He retired to Sneltson in Derbyshire, and remained there or stayed with friends in Staffordshire and Nottinghamshire till the Restoration. He was constant in subscribing and in collecting for the poor clergy and for Charles II in exile. He corresponded with Jeremy Taylor, whom he largely supported, and with Hyde, to whom he severely criticised the conduct of the exiled court (Clarendon State Papers, iii. 736). On the death of Palmer, whom the visitors had made warden of All Souls' in his stead, on 4 March 1659, he was quietly reinstated. Already he had been mentioned for one of the vacant bishoprics, when it had been proposed to consecrate secretly in 1655, (July 1655, ib. iii. 60, letter of Dr. Duncombe to Hyde).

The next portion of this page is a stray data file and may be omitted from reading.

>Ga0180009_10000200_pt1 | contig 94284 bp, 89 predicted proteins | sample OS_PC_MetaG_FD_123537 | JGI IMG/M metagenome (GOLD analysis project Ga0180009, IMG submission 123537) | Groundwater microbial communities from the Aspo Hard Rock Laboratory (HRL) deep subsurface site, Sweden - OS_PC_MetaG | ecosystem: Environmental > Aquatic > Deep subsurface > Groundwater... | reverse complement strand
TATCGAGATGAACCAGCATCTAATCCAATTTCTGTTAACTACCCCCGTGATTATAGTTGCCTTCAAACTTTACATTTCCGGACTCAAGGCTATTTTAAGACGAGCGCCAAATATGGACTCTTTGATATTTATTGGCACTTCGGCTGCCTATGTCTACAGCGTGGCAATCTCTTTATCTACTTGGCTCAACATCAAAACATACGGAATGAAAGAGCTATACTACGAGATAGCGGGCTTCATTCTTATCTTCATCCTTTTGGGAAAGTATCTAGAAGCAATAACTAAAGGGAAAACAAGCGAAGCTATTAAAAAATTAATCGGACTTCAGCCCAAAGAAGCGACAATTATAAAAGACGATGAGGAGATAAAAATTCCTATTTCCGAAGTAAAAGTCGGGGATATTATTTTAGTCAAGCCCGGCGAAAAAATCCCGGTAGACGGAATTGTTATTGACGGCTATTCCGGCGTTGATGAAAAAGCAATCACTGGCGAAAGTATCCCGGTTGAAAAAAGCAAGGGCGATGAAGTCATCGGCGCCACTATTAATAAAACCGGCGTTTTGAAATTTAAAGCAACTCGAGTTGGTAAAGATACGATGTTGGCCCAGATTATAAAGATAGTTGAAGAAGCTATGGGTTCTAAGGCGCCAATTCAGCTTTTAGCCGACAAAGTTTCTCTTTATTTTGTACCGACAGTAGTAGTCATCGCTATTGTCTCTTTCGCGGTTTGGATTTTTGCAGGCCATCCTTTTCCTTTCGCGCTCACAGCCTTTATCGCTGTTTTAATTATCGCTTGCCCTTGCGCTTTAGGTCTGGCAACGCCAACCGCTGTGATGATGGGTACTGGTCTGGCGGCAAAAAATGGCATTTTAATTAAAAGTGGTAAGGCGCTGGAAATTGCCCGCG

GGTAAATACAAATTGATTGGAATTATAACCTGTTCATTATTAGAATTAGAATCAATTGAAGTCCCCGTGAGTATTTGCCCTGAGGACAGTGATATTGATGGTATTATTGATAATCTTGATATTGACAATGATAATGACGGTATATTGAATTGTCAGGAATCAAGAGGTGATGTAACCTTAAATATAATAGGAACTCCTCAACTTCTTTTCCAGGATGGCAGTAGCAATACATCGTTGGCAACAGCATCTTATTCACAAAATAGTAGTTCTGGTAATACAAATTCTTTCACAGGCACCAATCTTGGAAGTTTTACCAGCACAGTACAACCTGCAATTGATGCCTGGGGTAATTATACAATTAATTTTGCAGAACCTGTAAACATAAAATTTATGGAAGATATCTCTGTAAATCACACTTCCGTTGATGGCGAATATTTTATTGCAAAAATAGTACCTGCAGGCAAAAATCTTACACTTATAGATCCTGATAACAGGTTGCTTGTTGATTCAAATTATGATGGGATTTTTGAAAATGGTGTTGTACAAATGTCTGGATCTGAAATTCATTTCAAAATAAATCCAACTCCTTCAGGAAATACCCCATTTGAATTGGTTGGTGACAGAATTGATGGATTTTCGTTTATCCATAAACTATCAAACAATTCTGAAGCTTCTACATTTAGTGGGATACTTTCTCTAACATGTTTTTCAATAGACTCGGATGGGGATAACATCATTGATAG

At the Restoration he met Charles at Canterbury, was made dean of the Chapel Royal, and was from the first high in favour. 'You are the only person about his Majesty that I have confidence in,' wrote the aged Brian Duppa, bishop of Salisbury, to him on 11 Aug. 1660, 'and I persuade myself that as none hath his ear more, so none is likely to prevail on his heart more, and there was never more need of it' (Tanner MSS. in Bodl. Libr. vol. xl. f. 17). On 9 Oct. 1660 he was elected bishop of London in the place of Juxon. He was confirmed on 23 Oct. and consecrated on 28 Oct. in Henry VII's chapel. He was also made master of the Savoy and sworn of the privy council. The Savoy conference was held at his lodging in the Savoy, and was opened by him with a direction that 'nothing should be done till all the puritan objections had been formulated and considered.' During the conference he appeared rarely and did not dispute, but was understood 'to have a principal hand in disposing' (see Calamy, Abridgment of R. Baxter's Life, and Burnet). He is said to have been strongly in favour of the enforcement of the uniformity laws (Samuel Parker, History of his Own Time, p. 28), and his papers contain many letters from statesmen, justices, and bishops on this point (Sheldon Papers, especially the letters from English, Scots, and Irish bishops; 'Dolben Papers,' especially letters from Clarendon, in Dolben Hist. MSS. 1626-1721, pp. 104-13, 116, 119, 120-7). A commission was issued to him to consecrate the new Scots bishops, 'so that it be not prejudicial to the privileges of the church of Scotland' (Cal, State Papers, Dom. 30 Nov. 1661); and he practically exercised the powers of the archbishopric, owing to Juxon's age and infirmities. On the primate's death he was elected his successor (congé d'élire, 6 June 1663. election 11 Aug., confirmation '31 Aug., restoration of temporalities 9 Sept.; Le Neve, Lives of Bishops since the Reformation, p. 182, corrected by Cal. State Papers, Dom.)